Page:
Desperation in Gaza: "Ceasefire is a Distant Dream"

Written by Camilla Jessen

Jul.10 - 2024 11:03 AM CET

Photo: Anas-Mohammed /
Photo: Anas-Mohammed /
Renewed talks on a hostage deal bring hope in Israel, but for many in Gaza, desperation outweighs any hope for a ceasefire.

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In Israel, there is hope that renewed talks on a hostage deal might lead to a breakthrough. But in Gaza, the desperation of everyday life overshadows any hope for a possible ceasefire.

Life in Gaza

Heba Radi, a mother of six, sits at an improvised oven made from rusty metal sheets over an open fire. Her hands are black with soot as she bakes bread. Radi and her family live in a tent, having been forced to move five times since the war began.

"Every day we say to ourselves: tomorrow there will be a ceasefire. Tomorrow things will be better. And then we hear again: everything has been postponed. A ceasefire has become a dream, a distant dream," she told the AP news agency.

Life has become ten times more expensive since the war began.

Basic necessities like flour and clean water are constant worries for many in Gaza, making everyday survival more important than politics and negotiations.

Lost Hope

Few people in Gaza expect much from the negotiations anymore.

Ahmed Bakeir shared his frustration with Tagesschau: "From the first month of the war onwards, we have been waiting for negotiations every day. But after two or three weeks they say: you have failed. We have no hope anymore."

Bakeir had packed his things, ready to return to Gaza City, but when ceasefire talks failed again, he remained in his tent.

The destruction in Gaza is immense, with television images showing bombed-out buildings and deserted rubble landscapes covered in dust.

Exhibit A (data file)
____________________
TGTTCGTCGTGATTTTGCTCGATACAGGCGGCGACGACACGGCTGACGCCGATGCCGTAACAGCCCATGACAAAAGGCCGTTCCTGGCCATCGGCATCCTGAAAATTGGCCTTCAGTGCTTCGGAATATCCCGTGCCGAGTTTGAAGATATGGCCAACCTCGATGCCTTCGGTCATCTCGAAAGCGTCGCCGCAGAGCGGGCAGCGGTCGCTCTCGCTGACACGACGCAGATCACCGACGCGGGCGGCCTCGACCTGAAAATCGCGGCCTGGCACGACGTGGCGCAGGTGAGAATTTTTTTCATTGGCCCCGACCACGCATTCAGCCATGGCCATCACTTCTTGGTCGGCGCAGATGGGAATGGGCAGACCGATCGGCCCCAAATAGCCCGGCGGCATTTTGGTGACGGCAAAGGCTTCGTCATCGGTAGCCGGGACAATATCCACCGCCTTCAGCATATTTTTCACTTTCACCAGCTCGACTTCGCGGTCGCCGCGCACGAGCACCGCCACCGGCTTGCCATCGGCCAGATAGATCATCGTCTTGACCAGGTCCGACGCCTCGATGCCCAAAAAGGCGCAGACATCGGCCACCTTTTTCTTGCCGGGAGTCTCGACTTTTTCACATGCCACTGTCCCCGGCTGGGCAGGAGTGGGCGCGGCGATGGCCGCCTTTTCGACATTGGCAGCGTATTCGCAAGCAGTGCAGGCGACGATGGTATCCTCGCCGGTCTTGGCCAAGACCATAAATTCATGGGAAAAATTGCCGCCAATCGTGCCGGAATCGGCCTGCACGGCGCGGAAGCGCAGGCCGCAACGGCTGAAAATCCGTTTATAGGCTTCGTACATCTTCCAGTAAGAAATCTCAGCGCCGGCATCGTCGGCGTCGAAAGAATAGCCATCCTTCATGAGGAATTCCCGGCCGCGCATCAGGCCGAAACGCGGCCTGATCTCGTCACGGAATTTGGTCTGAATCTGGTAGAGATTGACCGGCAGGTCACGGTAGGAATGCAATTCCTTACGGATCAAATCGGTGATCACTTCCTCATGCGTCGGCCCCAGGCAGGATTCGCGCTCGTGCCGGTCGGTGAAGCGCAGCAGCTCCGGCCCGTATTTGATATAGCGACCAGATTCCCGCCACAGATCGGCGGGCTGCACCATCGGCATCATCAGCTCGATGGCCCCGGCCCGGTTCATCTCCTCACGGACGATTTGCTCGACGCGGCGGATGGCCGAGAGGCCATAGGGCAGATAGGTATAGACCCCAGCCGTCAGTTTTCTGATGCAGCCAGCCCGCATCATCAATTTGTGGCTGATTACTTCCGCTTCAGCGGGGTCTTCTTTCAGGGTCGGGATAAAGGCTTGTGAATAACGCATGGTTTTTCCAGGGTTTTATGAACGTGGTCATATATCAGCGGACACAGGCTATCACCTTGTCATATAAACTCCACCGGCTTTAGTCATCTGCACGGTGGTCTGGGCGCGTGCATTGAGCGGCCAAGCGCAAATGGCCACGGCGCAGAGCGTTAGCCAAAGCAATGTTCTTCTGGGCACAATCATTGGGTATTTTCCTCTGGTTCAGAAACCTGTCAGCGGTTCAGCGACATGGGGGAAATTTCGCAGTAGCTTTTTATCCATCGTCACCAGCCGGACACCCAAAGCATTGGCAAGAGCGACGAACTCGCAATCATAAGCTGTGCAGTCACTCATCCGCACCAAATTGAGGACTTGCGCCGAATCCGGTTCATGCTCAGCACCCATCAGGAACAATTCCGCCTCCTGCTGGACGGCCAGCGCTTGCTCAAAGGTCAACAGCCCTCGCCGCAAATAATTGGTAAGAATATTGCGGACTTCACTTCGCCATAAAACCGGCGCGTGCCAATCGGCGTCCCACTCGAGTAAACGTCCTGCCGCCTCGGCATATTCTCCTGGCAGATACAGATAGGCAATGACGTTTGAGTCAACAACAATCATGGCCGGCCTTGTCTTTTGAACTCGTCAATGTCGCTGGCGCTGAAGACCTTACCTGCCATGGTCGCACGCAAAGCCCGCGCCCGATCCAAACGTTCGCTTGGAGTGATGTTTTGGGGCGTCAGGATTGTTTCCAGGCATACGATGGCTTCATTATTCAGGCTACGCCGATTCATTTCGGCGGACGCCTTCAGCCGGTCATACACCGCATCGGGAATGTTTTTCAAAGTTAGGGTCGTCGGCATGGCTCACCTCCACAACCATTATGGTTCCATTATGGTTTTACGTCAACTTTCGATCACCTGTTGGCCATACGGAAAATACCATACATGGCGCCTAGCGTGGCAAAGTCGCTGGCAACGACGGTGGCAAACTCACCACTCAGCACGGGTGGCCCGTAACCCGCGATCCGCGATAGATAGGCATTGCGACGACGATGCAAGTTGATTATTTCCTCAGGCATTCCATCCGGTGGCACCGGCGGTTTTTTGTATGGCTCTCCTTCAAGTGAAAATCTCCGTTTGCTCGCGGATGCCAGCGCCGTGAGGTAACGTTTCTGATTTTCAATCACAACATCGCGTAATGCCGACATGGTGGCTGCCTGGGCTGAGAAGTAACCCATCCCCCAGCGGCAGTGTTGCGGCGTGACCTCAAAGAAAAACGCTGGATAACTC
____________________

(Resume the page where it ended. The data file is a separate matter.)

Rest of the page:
Rafah Offensive

Middle East expert Uzi Rabi from Tel Aviv University suggests that the destruction and military pressure from the Israeli army might be pushing negotiations on a ceasefire and hostage release.

"Hamas relied on the votes against a Rafah offensive. Even here in Israel, there were voices saying Rafah could be dispensed with. The Americans said that too," he explains to Tagesschau reporters. "But Israel insisted. Rafah was the tiebreaker that Hamas lost."

Last week, Hamas dropped its demand for Israel to immediately cease all fighting as a condition for talks, without explaining why.

Hamas' Stance

While internal communications suggest that Hamas leaders in Gaza are urging their political leadership in Qatar to agree to a ceasefire, the group remains publicly combative.

Abu Obeida, a spokesman for Hamas' armed wing, claimed that their military capabilities is still strong: "During the war, we managed to recruit thousands of new fighters. And thousands more are ready and highly motivated to come to us whenever necessary."

The Israeli army has increased pressure on Hamas by advancing into various districts in Gaza City. Hamas warns that this could jeopardize the new round of negotiations on the release of hostages and a ceasefire.

For the people of Gaza, failure in these talks would be another bitter disappointment.